“This situation limits producers’ flexibility in adjusting the amount of cobalt mined in response to changes in demand and can result in periods of oversupply or shortage,” according to the USGS.

    While at lower prices, the cost to recover cobalt from copper or nickel mines may not have been economically viable, the demand electric vehicles are putting on this metal has companies taking a closer look at the feasibility of recovering cobalt exploring and developing copper deposits in the United States.”

    Further complicating the situation is Cobalt’s conflict mineral status, which has led to pressures on automakers to source the material outside the Democratic Republic of the Congo (DRC), from which a majority of Cobalt is currently sourced.  This, as Lasley points out, “could add to the catalysts to establish domestic sources of this critical metal.”

    To read the full piece, in which Lasley provides more detail on the feasible Cobalt development projects in Alaska, click here.

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  • USGS Scholars Provide Insights into Resource Interdependency and Conflict Potential in New Study

    The advances in materials science have been fundamentally transforming the way we look at metals and minerals – both from a usage, as well as a supply and demand perspective.  With that, the nature of potential resource conflict has also changed. As USGS National Minerals Information Center scholars Andrew L. Gulleya, Nedal T. Nassar,  and [...]
  • Urban Mining – No Panacea but Important Piece of the Resource Strategy Puzzle

    Advances in materials science continue to transform the way we use metals and minerals, and in doing so, also change the supply and demand scenarios for many materials. As we recently pointed out on the ARPN blog, demand for Cobalt has been soaring thanks to its applications in battery technology and the growing popularity of electronic [...]
  • Through the Gateway: Cobalt – A Critical Mineral Under Scrutiny

    A lustrous, silvery blue, hard ferromagnetic, brittle element, Cobalt’s physical properties are similar to Iron and Nickel. It forms various compounds, stable in air and unaffected by water.  Main uses include many alloys, including superalloys used in aircraft engine parts and high-speed steels, as well as magnets, and catalysts, to name but a few. It’s [...]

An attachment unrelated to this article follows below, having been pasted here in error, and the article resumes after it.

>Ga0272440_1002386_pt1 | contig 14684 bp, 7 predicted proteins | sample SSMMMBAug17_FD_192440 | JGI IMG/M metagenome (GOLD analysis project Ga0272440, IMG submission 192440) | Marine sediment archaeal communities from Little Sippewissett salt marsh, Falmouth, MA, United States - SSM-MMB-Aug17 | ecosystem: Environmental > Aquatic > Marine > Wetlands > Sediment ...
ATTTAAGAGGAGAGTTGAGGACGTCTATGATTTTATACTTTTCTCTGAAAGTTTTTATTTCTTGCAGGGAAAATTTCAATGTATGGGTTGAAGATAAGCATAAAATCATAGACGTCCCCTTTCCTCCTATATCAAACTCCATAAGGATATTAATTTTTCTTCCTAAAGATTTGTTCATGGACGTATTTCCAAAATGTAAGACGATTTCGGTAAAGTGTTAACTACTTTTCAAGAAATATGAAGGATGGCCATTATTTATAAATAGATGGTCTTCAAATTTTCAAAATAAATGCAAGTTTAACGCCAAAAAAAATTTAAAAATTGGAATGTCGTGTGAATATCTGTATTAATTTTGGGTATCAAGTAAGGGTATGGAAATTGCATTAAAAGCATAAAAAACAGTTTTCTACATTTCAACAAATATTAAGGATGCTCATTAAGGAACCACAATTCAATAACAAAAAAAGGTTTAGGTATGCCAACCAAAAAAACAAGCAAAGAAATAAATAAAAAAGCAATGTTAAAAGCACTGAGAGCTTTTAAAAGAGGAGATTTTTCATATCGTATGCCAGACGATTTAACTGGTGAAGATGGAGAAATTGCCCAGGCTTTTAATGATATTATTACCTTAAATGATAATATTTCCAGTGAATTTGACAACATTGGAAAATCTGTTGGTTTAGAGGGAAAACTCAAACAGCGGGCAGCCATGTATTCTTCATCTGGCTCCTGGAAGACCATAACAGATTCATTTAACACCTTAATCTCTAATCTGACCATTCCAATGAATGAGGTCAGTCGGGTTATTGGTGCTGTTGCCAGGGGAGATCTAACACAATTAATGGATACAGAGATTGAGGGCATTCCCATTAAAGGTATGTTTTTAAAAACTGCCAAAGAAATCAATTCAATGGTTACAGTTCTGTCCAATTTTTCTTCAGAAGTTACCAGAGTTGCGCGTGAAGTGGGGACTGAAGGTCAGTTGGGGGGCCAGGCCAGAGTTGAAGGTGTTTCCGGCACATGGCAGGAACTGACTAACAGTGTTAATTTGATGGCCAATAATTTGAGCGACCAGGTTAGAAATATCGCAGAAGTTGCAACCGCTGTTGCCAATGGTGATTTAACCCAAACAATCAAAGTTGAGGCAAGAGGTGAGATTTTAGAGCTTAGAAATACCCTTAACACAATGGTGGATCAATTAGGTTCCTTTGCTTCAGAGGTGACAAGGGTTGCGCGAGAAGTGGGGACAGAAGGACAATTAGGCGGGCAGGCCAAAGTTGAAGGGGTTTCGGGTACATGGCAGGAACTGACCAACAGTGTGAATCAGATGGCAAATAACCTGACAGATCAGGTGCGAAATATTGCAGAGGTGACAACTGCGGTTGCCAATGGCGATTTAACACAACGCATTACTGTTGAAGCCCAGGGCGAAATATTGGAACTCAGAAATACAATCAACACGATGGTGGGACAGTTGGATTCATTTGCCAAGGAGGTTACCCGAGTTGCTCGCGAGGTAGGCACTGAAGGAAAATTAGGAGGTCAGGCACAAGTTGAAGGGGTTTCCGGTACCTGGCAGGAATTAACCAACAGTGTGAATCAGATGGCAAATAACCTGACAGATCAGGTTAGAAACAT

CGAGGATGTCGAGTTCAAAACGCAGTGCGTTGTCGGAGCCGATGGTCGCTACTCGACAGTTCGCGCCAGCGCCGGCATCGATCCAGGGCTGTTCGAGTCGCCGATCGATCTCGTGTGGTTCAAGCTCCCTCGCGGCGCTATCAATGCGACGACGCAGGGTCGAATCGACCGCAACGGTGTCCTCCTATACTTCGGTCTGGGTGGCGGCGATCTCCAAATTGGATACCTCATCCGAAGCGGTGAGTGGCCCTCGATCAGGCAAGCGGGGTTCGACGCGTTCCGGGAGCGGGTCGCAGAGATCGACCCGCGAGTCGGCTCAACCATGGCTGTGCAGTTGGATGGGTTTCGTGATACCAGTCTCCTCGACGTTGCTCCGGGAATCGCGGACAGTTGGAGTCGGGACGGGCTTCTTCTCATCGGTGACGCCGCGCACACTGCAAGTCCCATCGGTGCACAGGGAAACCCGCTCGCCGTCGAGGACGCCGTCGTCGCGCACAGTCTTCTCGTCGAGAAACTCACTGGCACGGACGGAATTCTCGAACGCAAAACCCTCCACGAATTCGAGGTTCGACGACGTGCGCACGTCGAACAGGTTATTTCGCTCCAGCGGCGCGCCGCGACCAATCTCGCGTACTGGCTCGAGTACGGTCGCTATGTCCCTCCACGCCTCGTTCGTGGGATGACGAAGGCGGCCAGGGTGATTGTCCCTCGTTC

• Why Tungsten should be on your critical minerals watch list

    In a comprehensive interview with The Metals Report, analyst Mark Seddon explains why Tungsten should be on people’s watch list, or, as the interview headline suggests: “Why you should look twice at an ugly duckling metal.” Like some of the other critical metals and minerals we have covered on our blog – Antimony and Cobalt come to mind – Tungsten [...]
  • Compliance with conflict minerals rule remains challenging for manufacturers

    Compliance with federal law and a new SEC rule regarding the sourcing of so-called conflict minerals — Tungsten, Tin, Tantalum and Gold from the Eastern region of the Democratic Republic of the Congo and surrounding regions — remains challenging. For U.S. manufacturers to navigate and properly follow the new guidelines is just one piece of [...]
  • Three Ts and related issues at MetalMiner’s Chicago conference earlier this month

    With the Eastern region of the Democratic Republic of the Congo being a rich source of the so-called Three Ts – Tantalum, Tin and Tungsten – and these minerals having been used to finance the civil war in the region, “conflict minerals” are a hot-button issue. The 2010 Dodd-Frank financial reform law and respective rules [...]
  • May’s Metals of the Month – the “Three T’s:” Tungsten, Tin and Tantalum

    After a few-month-long hiatus, it is time to bring back our Metals of the Month feature on the blog. In its context, we have been highlighting the breadth of our mineral needs and potential by showcasing the utilities of metals and minerals for which the United States is largely import-dependent, as well as associated challenges. [...]
  • Demand for Tantalum stays strong, while SEC conflict minerals rules don’t seem to affect import levels

    Our friends at MetalMiner recently went over import and export trends for Tantalum against the backdrop of the August 22, 2012 SEC conflict minerals rule and they enlisted Chris Grove, director of communications at Commerce Resources, a junior Tantalum mining firm, to comment on the numbers. MetalMiner found that in spite of new rules being [...]